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Central to this case was a dispute between two daughters and a stepdaughter of the testatrix, Jacquelin Stevenson, who died in 2007. She was survived by six children: four from her marriage to Thomas Stevenson, a son by a former marriage, and a stepdaughter. The testatrix's two sons by Stevenson, Thomas and Daniel, stole millions from the estate while co-trustees from 1996 to 2006, thereby forfeiting any rights they had to take under their mother's will and leaving Jacquelin and Kathleen as the personal representatives. The theft by Thomas and Daniel left the estate with insufficient monies remaining to fund specific bequests of $400,000 each to the two stepchildren of the marriage. Further, the bequest of a Lake Summit property to the two sons failed, sending it to the residuary, and because no amendment by codicil preceded the testatrix's demise, after acquired properties passed through the residuary as well. The residuary clause provided that "[a]ll the rest, residue and remainder of my property and estate . . . I give, devise and bequeath to Kathleen S. Turner, Jacquelin S. Bennett, Thomas C. Stevenson, III, Daniel R. Stevenson, James Kelly King, and Genevieve S. Felder in equal shares." The probate court, the circuit court, and the court of appeals all interpreted this to mean in equal ownership interests rather than equal monetary values. Just as the language of the residuary clause was relevant to the resolution of this dispute, so was section 10 of the will, which set forth the powers of the personal representatives and expressly stated the testatrix's intention to give broad discretion and flexibility to her personal representatives. The probate judge, the circuit court, and the court of appeals all determined the broad powers did not govern distributions of the residual estate. Also, the court of appeals affirmed the probate court's finding that the personal representatives' conduct constituted a breach of fiduciary duty. The South Carolina Supreme Court found the court of appeals erred and reversed. View "Bennett v. Estate of James Kelly King" on Justia Law

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Collins filed an application for informal probate of the decedent's will. The submitted will disinherited the decedent’s children, devised most of the estate to Collins, and appointed Collins as personal representative. The will was dated January 27, 2021; the decedent died on January 31. The county court granted Collins’ application, The children objected, alleging that the decedent lacked testamentary capacity and the decedent was under undue influence when he executed the 2021 will. They offered for formal probate a will, executed in 2002, under which they were to inherit the residue of the decedent’s estate. They sought an order restraining Collins from acting as personal representative.Before the court ruled on the requests, the children filed a notice of transfer to the district court. The county court found that the children’s petition commenced a formal testacy proceeding and that their notice of transfer effectuated a transfer of jurisdiction so that it lacked jurisdiction to rule on the requests for a special administrator and a restraining order. The Nebraska Supreme Court reversed. The fact that a district court has obtained, via the transfer of the will contest, “jurisdiction over the proceeding on the contest” does not divest the county court of its original jurisdiction in probate to protect the estate during the pendency of that will contest by considering the merits of a petition for a special administrator and request for a restraining order on the personal representative. View "In re Estate of Anderson" on Justia Law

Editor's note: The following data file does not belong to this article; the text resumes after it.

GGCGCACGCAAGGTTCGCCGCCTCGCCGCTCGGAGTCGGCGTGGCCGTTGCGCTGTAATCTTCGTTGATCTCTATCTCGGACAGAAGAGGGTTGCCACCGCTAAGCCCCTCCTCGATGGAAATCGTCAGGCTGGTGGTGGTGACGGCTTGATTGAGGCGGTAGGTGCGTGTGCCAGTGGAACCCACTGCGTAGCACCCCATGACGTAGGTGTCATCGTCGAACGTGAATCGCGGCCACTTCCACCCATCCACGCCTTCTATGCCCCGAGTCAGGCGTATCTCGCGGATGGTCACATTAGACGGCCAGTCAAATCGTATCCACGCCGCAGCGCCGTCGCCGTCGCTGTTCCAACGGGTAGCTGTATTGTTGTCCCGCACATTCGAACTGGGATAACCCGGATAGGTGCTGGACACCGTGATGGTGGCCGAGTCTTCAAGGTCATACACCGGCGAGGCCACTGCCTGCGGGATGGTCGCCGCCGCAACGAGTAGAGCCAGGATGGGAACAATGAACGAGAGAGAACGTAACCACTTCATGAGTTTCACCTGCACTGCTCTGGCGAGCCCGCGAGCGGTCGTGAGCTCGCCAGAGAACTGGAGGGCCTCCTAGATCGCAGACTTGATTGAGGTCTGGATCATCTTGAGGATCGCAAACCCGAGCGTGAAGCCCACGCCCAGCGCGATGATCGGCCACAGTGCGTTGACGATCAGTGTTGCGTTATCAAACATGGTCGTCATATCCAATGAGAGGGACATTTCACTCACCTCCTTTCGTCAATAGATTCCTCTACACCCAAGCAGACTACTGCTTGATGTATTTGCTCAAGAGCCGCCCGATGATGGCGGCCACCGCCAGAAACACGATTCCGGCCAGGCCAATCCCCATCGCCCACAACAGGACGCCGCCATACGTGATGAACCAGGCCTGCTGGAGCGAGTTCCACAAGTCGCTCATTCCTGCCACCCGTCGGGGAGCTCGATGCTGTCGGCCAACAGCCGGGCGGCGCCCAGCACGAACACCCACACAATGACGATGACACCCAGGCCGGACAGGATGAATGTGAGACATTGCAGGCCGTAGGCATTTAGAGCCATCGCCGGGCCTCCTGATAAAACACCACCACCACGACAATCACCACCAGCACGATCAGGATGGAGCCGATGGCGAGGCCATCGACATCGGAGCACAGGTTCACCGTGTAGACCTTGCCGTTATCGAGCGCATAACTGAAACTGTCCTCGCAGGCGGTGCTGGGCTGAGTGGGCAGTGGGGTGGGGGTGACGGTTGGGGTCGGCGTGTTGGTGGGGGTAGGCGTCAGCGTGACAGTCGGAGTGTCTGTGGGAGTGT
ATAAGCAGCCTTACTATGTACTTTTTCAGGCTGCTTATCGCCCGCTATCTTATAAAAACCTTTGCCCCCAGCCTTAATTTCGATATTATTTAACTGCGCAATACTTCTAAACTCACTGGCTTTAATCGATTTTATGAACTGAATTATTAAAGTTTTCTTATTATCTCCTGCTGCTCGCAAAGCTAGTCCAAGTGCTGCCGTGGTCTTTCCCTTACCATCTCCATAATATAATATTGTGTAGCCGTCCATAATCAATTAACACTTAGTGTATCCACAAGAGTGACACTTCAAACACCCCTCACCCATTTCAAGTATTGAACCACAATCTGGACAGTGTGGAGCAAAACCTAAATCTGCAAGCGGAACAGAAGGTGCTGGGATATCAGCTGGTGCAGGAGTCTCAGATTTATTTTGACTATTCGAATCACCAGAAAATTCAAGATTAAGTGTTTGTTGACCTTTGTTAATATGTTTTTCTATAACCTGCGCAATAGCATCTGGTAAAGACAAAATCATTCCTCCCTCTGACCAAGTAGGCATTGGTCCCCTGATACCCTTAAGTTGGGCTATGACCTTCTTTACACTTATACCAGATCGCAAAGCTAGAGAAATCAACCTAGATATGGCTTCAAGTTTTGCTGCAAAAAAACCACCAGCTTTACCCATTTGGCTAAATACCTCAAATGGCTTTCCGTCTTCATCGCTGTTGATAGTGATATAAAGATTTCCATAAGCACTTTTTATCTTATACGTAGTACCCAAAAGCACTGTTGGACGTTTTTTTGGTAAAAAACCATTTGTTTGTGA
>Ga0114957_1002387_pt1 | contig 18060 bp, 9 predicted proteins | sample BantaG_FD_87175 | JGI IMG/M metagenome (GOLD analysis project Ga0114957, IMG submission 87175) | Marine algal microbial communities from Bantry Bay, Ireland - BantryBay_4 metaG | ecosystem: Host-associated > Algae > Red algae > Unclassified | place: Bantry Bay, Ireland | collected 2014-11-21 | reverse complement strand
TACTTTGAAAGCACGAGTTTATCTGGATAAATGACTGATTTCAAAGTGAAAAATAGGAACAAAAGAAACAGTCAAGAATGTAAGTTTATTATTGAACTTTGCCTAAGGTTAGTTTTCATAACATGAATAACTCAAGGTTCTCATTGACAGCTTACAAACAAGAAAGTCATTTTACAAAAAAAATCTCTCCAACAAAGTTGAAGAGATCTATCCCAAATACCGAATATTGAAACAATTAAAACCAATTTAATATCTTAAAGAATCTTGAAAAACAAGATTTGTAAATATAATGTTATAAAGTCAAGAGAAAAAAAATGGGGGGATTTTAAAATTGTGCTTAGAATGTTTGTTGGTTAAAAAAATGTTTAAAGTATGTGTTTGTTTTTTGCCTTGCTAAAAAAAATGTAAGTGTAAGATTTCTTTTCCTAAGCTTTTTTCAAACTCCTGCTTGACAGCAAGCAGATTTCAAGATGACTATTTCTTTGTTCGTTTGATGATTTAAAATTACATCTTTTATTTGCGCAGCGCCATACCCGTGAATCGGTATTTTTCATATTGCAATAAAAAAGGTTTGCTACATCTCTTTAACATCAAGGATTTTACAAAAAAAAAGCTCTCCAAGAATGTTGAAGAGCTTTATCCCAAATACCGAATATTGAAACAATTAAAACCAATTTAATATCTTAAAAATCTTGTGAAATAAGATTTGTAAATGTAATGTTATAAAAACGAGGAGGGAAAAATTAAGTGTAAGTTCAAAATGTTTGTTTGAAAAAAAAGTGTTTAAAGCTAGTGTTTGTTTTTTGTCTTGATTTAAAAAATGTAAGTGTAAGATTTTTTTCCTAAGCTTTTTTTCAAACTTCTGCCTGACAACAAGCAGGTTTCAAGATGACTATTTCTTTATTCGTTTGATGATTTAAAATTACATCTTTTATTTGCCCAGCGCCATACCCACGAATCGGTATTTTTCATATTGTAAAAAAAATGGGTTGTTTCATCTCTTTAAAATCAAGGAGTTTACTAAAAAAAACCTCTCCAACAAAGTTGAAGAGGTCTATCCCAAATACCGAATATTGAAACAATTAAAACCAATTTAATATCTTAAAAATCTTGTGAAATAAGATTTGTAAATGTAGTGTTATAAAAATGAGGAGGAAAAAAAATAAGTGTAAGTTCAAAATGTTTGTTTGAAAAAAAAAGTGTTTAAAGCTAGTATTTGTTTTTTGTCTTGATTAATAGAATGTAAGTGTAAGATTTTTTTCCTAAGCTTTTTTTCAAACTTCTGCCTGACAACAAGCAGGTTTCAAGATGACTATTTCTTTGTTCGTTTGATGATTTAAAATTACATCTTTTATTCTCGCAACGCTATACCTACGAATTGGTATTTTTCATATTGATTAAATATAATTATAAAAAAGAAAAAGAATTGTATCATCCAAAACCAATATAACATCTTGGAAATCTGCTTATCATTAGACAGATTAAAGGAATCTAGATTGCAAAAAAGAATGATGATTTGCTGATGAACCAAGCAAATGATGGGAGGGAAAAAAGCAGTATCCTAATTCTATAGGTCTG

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Frankie Ware died in 2011, survived by his wife, Carolyn Ware, and their three children, Dana Ware, Angela Ware Mohr, and Richard Ware. Richard was married to Melisa Ware. Carolyn was appointed executor of Frankie’s estate. At the time of his death, Frankie owned 25 percent of four different family corporations. Carolyn owned another 25 percent of each, and Richard owned 50 percent of each. Frankie’s will placed the majority of Frankie’s assets, including his shares in the four family corporations, into two testamentary trusts for which Carolyn, Richard, Angela, and Dana were appointed trustees. The primary beneficiary of both trusts was Carolyn, but one trust allowed potential, limited distributions to Richard, Angela, and Dana. Prolonged litigation between Carolyn and Richard ensued over disagreements regarding how to dispose of Frankie’s shares in the four corporations and how to manage the four corporations. Richard eventually filed for dissolution of the four corporations. The trial court ultimately consolidated the estate case with the corporate dissolution case, and denied Angela and Dana’s motions to join/intervene in both cases. It also appointed a corporate receiver (Derek Henderson) in the dissolution case by agreed order that also authorized dissolution. The chancery court ultimately ordered that the shares be offered for sale to the corporations, and it approved the dissolution and sale of the corporations. Angela and Dana appealed the trial court’s denial of their attempts to join or intervene in the two cases. Carolyn appeals a multitude of issues surrounding the trial court’s decisions regarding the corporations and shares. Richard cross-appealed the trial court’s net asset value determination date and methodology. The Receiver argued the trial court’s judgment should have been affirmed on all issues. In the estate case, the Mississippi Supreme Court reversed the chancery court’s determination that the estate had to offer the shares to the corporation prior to transferring them to the trusts; the corporations filed their breach of contract claim after the expiration of the statute of limitations. The Court affirmed the chancery court’s denial of Angela and Dana’s motions to intervene, and it affirmed the chancery court’s decision in the dissolution case. The Court reversed the judgment to the extent that it allowed the corporations to purchase shares from the estate. The cases were remanded to the chancery court for a determination of how to distribute the money from the corporate sales, in which the estate held 25 percent of the corporate shares. View "In The Matter of The Estate of Frankie Don Ware" on Justia Law